The “Sea Lore” sculpture that was proposed to sit atop a rock off the shores of Oak Bay, will be finding a new home after council decided Monday to have all art installations be land-bound.
The decision comes after significant public push-back arose from the proposed location – a rock below the high water mark in Oak Bay that can be viewed along the sea wall.
Some residents went as far as proposing that the bay which holds the rock be “designated a Natural Heritage site and protected and preserved as a rare example of a small bit of urban wild coast,” in order to stop the statue from being placed in the inter tidal zone.
The concerns varied from aesthetics of the natural view, to the piece interfering with sea life and wildlife that use the rock in question.
The backlash was primarily about the placement as opposed to the piece itself, which was jury-selected after a $50,000 donation from a 96-year-old resident spurred a call for submissions.
Out of 32 submissions, the jury selected “Octeavina” by Lisa McCulloch (designer) and Fred Dobbs (sculptor) – inspired by the maritime character of Oak Bay. The artists were not involved with the placement decision.
As the rock is under provincial jurisdiction, a proposal for a licence to occupy was before the provincial government; however, with council’s decision on Monday, the provincial proposal is dead in the water.
Council unanimously agreed Monday with a report from the Director of Corporate Services that another site on District-owned lands should be identified for the placement of the sculpture, which District staff will work on with Arts Laureate Barbara Adams.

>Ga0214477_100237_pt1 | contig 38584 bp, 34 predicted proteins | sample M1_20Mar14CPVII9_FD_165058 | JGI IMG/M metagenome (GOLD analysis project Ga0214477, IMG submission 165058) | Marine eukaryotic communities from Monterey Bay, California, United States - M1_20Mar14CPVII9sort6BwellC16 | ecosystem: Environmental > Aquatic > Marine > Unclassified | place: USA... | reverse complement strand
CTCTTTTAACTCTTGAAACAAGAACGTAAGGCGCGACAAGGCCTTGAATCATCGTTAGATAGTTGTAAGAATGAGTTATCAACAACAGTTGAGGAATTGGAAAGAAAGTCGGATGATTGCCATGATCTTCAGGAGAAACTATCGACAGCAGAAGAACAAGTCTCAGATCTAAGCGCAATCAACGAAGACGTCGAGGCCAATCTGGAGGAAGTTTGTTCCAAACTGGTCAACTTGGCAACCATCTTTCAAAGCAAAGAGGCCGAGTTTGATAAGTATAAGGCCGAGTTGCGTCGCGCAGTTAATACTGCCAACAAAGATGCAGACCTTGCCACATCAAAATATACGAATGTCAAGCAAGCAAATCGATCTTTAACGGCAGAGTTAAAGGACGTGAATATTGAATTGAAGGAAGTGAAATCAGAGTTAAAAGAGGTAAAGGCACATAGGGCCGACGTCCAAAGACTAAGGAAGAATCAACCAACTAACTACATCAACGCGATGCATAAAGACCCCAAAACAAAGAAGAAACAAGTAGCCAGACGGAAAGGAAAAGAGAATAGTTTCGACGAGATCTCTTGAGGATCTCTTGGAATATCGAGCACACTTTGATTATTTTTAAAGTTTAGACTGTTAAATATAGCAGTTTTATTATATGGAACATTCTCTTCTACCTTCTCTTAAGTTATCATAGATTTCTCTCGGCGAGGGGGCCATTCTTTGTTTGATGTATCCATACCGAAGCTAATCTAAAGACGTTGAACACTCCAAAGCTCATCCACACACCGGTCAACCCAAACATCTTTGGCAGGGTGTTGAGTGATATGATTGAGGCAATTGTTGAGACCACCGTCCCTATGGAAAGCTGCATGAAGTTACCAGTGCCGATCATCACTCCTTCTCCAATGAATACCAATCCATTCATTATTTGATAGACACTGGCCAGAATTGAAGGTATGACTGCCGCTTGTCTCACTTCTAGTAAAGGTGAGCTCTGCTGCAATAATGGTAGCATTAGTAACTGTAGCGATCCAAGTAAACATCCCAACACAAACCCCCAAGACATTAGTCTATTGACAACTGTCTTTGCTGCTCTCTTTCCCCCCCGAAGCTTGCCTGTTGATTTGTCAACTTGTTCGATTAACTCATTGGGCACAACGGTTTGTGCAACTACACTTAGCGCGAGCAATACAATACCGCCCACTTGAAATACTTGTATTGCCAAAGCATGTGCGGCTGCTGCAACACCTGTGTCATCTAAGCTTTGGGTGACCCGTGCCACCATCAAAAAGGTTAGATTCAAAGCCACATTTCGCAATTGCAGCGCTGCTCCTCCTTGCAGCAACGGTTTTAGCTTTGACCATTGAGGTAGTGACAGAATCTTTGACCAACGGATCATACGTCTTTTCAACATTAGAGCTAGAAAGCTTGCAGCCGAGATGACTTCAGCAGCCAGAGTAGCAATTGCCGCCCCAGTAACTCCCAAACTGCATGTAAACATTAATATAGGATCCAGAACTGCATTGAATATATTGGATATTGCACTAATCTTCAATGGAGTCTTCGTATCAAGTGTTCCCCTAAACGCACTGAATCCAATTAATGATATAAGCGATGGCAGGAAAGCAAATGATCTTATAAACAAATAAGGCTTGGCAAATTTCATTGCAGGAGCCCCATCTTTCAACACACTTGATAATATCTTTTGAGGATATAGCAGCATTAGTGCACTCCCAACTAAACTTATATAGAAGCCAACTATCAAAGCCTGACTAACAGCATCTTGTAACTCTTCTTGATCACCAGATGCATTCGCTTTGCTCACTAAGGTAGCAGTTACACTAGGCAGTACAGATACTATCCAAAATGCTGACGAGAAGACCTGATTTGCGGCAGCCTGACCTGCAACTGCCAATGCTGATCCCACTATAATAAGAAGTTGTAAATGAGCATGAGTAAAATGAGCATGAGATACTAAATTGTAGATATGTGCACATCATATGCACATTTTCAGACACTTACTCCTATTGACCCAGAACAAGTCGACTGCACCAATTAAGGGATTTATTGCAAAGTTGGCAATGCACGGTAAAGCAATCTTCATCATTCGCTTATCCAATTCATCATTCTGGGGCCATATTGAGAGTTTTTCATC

Council will also look to amend the Public Art Policy to require that art be installed on lands owned or controlled by the District of Oak Bay and have the Parks, Recreation and Culture Commission work with the Public Art Committee to make process and locating guidelines for public art in Oak Bay.
“I think we are ahead of the curve in terms of where we thought we’d be at this point with the number of art pieces. We’ve had great art and wonderful support from buyers,” said Mayor Kevin Murdoch. “Some good points were raised here though. We just need to go away and firm up policies, plan for how many temporary and permanent pieces we want, because none of that has been established.”
The new policies are expected to come forward in the fall.
As for “Sea Lore,” artists McCulloch and Dobbs continue to fine tune the design.
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